Planning a trip to Hawaii can be a bit overwhelming, especially for first-timers. Researching what island(s) to visit along with must-do activities can be very time consuming. During all my trip research and conversations with friends, Maui kept popping up as the island that offered the perfect mix of activities (several free or low cost) and tropical island beauty for a first time visitor. We ended up staying in Kihei, which turned out to be a central location for all the things we wanted to do during our time on Maui. Here’s my suggestions for 8 activities we enjoyed that I think will give you a true flavor of the beauty that makes Hawaii so special.
1. Visit the Turtles at Ho’okipa Beach Park. Seeing animals in their natural habitat is always exciting for us, and on our first full day in Maui, one of the guests at our condo recommended visiting this beach, so off we went. It’s known to be one of the best spots to view the sea turtles as they are resting on the beach. When we arrived, there were easily 15 Hawaiian green sea turtles resting in a cove area of the beach. The area was roped off, but it was so cool to be able to see them fairly close. It’s amazing to watch these beautiful creatures swim up on the beach, and we enjoyed learning about them from the friendly volunteer with the Defenders of Wildlife. The beach is popular for windsurfers, and there are lifeguards if you want to take a dip in the ocean. I highly recommend stopping in Paia for lunch before or after your visit. We really enjoyed the tuna melts at Cafe Mambo!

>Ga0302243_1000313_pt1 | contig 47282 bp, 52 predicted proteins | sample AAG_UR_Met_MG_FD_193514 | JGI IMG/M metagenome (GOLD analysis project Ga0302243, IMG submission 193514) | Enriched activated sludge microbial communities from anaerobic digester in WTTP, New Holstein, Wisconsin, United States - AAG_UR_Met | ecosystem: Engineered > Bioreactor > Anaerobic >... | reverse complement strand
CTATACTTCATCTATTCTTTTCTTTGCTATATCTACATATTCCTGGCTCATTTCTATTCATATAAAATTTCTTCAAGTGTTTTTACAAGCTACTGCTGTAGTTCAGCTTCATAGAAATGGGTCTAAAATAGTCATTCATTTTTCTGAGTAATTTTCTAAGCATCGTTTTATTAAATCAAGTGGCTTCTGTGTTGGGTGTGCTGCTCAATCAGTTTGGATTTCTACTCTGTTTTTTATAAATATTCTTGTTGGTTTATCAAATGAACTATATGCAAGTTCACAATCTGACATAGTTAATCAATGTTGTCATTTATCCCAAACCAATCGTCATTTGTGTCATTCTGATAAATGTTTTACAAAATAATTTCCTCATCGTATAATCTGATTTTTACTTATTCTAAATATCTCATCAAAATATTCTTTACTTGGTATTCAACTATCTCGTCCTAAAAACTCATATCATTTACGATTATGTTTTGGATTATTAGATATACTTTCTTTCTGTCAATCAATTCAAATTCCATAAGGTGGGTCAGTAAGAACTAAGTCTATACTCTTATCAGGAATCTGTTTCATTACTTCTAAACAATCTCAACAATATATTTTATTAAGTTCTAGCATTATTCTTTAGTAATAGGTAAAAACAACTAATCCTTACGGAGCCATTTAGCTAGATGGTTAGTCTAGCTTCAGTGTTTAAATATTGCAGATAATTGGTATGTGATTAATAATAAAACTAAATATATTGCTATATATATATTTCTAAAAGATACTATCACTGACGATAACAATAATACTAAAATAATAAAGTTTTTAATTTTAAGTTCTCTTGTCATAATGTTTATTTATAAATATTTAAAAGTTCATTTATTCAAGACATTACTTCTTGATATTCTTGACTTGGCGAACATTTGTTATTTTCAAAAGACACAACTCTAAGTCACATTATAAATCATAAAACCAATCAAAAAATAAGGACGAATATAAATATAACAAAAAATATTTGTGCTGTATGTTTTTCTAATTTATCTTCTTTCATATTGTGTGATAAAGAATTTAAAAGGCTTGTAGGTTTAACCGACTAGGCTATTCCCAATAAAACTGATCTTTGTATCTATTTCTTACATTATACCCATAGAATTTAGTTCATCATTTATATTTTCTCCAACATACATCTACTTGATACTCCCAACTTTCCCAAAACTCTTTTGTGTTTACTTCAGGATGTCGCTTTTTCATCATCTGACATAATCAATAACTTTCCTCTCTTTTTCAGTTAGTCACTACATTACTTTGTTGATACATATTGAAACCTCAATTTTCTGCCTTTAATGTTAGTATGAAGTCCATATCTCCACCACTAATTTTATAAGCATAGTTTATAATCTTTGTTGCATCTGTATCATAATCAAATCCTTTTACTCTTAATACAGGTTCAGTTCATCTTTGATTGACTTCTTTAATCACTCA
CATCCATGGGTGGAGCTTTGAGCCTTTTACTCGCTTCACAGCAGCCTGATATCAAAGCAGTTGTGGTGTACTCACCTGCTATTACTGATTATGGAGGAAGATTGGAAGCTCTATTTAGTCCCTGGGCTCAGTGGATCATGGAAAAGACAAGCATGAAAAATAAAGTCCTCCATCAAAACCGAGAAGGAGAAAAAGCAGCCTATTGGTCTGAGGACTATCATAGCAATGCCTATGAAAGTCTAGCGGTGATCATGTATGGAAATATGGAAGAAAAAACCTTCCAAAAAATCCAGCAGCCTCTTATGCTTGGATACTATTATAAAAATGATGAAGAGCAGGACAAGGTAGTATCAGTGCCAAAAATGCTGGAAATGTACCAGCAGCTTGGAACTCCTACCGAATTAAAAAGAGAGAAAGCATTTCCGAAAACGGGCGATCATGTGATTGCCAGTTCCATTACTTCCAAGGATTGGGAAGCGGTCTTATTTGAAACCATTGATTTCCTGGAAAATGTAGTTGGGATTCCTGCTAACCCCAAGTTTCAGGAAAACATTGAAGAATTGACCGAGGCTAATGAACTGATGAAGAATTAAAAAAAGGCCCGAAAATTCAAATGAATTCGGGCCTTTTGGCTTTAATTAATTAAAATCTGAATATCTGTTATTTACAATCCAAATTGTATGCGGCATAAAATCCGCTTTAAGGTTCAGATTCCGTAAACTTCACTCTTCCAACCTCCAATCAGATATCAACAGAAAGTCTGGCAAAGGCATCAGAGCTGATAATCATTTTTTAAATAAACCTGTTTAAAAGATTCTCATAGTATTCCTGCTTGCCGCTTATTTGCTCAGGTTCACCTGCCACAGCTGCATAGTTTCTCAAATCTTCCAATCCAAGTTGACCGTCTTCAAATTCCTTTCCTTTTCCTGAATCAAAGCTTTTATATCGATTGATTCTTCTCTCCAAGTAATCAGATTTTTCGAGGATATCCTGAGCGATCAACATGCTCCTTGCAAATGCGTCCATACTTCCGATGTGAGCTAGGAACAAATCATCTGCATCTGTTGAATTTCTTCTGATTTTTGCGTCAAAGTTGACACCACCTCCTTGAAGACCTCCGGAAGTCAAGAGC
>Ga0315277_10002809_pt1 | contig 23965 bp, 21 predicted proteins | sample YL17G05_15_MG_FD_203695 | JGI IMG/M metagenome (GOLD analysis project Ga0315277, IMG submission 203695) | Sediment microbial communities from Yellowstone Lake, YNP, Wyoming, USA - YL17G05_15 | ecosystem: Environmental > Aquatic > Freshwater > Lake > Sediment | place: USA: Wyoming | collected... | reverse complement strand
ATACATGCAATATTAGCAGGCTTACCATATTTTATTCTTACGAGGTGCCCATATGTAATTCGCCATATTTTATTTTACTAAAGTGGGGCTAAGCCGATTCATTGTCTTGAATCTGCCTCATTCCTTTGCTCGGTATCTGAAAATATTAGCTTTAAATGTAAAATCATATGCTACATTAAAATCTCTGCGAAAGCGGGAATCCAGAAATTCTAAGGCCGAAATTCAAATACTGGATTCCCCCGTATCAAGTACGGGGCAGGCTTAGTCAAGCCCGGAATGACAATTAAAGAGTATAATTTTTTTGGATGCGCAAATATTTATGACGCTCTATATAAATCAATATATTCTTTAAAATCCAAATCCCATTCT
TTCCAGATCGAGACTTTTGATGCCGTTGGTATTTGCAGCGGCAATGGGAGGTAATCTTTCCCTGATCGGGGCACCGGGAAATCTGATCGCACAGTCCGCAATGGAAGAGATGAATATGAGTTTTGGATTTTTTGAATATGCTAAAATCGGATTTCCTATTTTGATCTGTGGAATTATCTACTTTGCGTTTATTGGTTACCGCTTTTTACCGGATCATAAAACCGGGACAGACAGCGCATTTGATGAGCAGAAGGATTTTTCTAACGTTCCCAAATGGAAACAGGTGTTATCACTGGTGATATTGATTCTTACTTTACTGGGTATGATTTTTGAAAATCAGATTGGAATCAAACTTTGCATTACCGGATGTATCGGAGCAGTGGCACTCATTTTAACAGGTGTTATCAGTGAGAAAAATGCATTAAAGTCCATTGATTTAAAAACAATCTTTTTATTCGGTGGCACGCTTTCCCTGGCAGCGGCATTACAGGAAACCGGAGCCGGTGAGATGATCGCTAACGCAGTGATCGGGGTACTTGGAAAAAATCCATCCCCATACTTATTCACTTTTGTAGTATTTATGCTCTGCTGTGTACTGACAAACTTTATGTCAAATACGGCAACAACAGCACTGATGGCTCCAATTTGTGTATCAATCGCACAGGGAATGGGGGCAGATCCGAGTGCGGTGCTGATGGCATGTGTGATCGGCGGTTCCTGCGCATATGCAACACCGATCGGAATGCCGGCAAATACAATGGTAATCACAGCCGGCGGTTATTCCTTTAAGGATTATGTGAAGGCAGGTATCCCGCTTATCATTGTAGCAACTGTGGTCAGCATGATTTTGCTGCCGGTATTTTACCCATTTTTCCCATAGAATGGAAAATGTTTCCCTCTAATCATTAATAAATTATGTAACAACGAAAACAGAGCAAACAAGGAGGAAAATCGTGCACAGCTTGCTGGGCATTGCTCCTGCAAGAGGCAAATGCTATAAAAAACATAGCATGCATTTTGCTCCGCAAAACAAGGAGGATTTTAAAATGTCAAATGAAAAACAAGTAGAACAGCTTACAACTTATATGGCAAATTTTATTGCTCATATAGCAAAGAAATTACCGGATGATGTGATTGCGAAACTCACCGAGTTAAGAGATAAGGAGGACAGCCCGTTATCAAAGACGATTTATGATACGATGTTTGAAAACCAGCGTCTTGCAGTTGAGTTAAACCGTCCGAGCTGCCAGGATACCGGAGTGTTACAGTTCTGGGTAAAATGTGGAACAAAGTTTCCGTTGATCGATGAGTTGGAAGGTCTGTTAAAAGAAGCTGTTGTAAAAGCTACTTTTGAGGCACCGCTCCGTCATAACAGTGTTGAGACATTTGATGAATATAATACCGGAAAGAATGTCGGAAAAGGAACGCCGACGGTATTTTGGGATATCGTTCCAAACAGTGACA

2. Snorkel at Molokini Crater. If you want to splurge, take a boat out to snorkel at Molokini Crater. We went with Aqua Adventures for our half-day adventure, and even though the ocean was rough and I experienced some sea sickness, I was ultimately glad we chose a smaller boat for this excursion. Check-in went quickly, the captain and crew were fun and helpful, and our boat was one of the first to arrive at the c-shaped island. The first thing that struck me when we arrived at Molokini was the amazingly clear dark blue water, which made for great snorkeling visibility. Aqua Adventures also offers a Snuba option, where you are tethered to an oxygen tank floating at the surface, but we opted to stick with snorkeling. I was surprised that there weren’t as many large fish as I would have expected but then I reminded myself that the Hawaiian Islands really are out in the middle of the ocean. After we snorkeled at Molokini, we hopped back on the boat for the short trip to “Turtle Arches” close to Makena. Here we saw several green sea turtles, both swimming and getting cleaned by the fish at a “turtle station.” Being under the water and watching the turtles glide by was definitely a memorable moment. Getting seasick was not so memorable (I blame that on the wind and high surf), but the crew was very helpful with suggestions for my queasy stomach. My only regret on the trip was that I wasn’t able to enjoy lunch and a Mai-Tai on the way back to land!
3. Drive the Road to Hana. I had heard plenty about driving this iconic road on Maui, and I’m so glad we spent the day on the Road to Hana. There is nothing better than rounding the bend on a curvy road in Hawaii to suddenly finding a beautiful waterfall, or a picture perfect coastline view. The stops along the way are what makes the trip special, and you can pick and choose based on your own preferences. Even though the highway is only roughly 64 miles, the one-lane bridges and over 600 curves make for a slow, scenic drive. I think my favorite place was the black sand beach and surrounding area at Waianapanapa State Wayside Park. The photos don’t do justice to the color of the water, and the intensity of the ocean, especially at places like the Keanae Peninsula. Be sure to read my recent post for tips and photos from our amazing day on the Road to Hana.